The novel coronavirus could mark 2020 as the beginning of a global cashless society
Cash is filthy. Cash is dirty. And this is not a commentary on capitalism.
Even before the novel coronavirus came along and made us much more conscious about what we touch, researchers have been trying to tell us how paper money turns our wallets into a portable petri dish teeming with microscopic life.
Think about it. Banknotes and coins stay in circulation for five to 15 years, with money changing hands at least 55 times a year. You don’t know where all your money has been or even if the people using it before you were washing their hands after going to the bathroom. It’s little surprise then that scientists have found about 3,000 types of bacteria thriving on the surface of each dollar bill.
The global health crisis of COVID-19 has only forced institutions around the world to rethink contact with questionable surfaces.
China declared a war on cash as early as February 2020, disinfecting and even destroying potentially infected paper money. Federal reserves in the US and South Korea responded by quarantining cash to contain the spread of the virus.
Soon after, the World Health Organization (WHO) advised people to wash or sanitize their hands after handling physical money. And service providers world over became more emphatic in their demand for cashless transactions to ensure the health and safety of both customers and employees.
To understand the payment trends in different countries before and after the novel coronavirus peaked there, a recent survey shone a light on the percentage of businesses where cashless payments account for 95 percent or more of all transactions. Here’s what they found…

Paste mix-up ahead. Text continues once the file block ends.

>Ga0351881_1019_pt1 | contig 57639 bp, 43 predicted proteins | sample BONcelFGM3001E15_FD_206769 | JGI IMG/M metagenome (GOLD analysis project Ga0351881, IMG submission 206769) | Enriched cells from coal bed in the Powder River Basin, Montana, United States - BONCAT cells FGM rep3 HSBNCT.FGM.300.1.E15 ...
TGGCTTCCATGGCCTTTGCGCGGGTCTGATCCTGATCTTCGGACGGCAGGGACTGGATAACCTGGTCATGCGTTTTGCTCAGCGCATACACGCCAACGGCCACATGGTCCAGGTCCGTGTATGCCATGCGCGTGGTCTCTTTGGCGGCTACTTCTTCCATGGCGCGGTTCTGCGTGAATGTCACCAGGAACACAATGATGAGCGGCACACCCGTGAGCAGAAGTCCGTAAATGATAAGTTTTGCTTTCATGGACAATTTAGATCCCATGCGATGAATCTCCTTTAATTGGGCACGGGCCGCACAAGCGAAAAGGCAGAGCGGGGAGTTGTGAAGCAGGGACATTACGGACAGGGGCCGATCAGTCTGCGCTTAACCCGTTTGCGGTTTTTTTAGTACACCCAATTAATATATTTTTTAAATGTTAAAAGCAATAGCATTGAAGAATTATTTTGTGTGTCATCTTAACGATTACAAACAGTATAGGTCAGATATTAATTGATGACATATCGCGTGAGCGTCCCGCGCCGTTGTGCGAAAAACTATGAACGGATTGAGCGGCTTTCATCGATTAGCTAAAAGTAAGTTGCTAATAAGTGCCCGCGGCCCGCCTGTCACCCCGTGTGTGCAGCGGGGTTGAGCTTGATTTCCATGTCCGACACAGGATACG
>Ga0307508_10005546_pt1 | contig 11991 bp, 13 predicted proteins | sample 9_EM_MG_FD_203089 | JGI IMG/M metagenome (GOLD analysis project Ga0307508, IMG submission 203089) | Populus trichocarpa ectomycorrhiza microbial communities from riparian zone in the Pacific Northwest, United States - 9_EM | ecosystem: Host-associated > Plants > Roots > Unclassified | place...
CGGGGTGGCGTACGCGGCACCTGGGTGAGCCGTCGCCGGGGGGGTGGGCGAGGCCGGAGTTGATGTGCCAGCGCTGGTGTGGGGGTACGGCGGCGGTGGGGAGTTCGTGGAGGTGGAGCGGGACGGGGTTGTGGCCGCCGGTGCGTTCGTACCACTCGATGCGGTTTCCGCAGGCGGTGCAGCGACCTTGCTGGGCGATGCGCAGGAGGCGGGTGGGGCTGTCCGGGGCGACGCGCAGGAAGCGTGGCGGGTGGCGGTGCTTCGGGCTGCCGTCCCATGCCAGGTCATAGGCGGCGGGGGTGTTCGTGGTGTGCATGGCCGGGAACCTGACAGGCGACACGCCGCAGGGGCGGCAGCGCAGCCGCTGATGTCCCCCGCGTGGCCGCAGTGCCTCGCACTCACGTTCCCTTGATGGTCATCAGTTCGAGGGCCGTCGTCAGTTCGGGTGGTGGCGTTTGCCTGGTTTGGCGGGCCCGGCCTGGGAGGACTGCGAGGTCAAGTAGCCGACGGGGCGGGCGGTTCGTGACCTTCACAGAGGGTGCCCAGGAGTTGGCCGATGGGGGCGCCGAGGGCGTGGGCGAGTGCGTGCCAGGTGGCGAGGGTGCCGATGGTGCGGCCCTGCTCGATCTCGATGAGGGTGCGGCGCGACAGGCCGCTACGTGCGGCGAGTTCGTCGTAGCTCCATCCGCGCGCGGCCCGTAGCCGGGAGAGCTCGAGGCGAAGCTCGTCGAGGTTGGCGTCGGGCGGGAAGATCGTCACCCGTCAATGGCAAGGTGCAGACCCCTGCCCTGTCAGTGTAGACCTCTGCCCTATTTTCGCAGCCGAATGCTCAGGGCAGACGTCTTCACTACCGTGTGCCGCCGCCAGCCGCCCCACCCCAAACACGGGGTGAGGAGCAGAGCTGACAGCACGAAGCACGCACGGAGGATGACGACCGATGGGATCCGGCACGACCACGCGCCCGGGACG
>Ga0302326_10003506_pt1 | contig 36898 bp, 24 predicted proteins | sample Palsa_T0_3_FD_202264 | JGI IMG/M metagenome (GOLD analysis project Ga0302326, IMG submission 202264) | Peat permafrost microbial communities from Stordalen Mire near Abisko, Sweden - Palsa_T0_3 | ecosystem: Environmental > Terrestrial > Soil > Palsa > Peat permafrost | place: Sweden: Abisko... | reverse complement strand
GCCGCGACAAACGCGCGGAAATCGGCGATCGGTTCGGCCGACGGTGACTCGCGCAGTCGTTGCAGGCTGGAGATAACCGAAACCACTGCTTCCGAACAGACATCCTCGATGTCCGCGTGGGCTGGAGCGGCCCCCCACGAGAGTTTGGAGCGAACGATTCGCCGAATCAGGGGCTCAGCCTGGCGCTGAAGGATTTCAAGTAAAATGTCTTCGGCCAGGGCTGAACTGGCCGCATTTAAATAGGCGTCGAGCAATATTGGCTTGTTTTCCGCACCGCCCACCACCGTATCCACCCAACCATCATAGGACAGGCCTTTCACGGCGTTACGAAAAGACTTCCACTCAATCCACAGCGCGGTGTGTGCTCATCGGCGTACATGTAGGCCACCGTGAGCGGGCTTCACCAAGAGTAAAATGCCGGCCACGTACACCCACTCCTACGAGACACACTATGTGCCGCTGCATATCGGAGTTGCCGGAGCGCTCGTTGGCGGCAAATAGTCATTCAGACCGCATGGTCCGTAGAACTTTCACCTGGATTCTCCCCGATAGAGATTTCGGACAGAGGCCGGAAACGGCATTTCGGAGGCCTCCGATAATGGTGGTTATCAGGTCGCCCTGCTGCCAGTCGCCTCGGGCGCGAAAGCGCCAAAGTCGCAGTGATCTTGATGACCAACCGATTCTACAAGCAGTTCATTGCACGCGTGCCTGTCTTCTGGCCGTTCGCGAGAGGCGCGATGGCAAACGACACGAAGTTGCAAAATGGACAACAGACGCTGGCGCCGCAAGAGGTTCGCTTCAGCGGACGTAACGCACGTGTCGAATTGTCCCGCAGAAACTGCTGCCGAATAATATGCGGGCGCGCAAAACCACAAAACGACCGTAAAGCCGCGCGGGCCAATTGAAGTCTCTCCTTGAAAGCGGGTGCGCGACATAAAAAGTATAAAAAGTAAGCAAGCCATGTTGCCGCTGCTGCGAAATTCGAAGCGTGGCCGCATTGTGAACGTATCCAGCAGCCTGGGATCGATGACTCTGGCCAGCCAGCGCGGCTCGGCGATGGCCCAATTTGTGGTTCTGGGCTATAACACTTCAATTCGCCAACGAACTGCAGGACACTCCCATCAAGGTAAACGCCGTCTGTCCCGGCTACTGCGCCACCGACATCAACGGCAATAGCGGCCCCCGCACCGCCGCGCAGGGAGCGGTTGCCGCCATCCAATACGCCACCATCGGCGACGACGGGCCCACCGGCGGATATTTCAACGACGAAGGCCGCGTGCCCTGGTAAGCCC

Adapting to the ‘new normal’
It did not take long for people’s spending habits to change. By April, the use of ATMs in the UK had fallen by about 60 percent compared to a year ago. Subsequent consumer research found that only one in 10 still wanted to pay in cash but it was not being accepted.
ATM withdrawals in Switzerland also fell by nearly 50 percent between mid-March and mid-April, while more than 11,000 vendors joined a contactless payments system to allow users to make NFC payments and tap and go cards.
In several countries, including Canada, Greece, Ireland, Malta, Poland, and Turkey, Mastercard and Visa actively worked with the governments to provide a touch-free experience to customers and make it easier for merchants to accept contactless payments. This means cardholders could purchase more of what they needed and simply tap to pay, without having to use a PIN pad.
A cultural shift was noticed in cash-loving Germany as well. For the first time ever, both the country’s biggest retailers and small businesses – who used to accept only banknotes and coins – joined the war on cash and actively began to promote the use of contactless payments.
And while data suggests that Gen-Z is more likely than other generations to embrace a wider range of alternative payment methods, interestingly in Germany, even the older, most cash-savvy customers (aged 60 and above) have embraced the change. Overall, 57 percent Germans use cashless payment methods now more than they did before the pandemic.
Japan, which is one of the most cash-based economies in the advanced world, is also contemplating a federal growth strategy to promote a cashless society culture as a response to the needs of a post-COVID era.
Investment in digital payments
This successful switch to a cashless economy could not have come without a robust digital infrastructure and the easy availability of numerous alternative payment methods.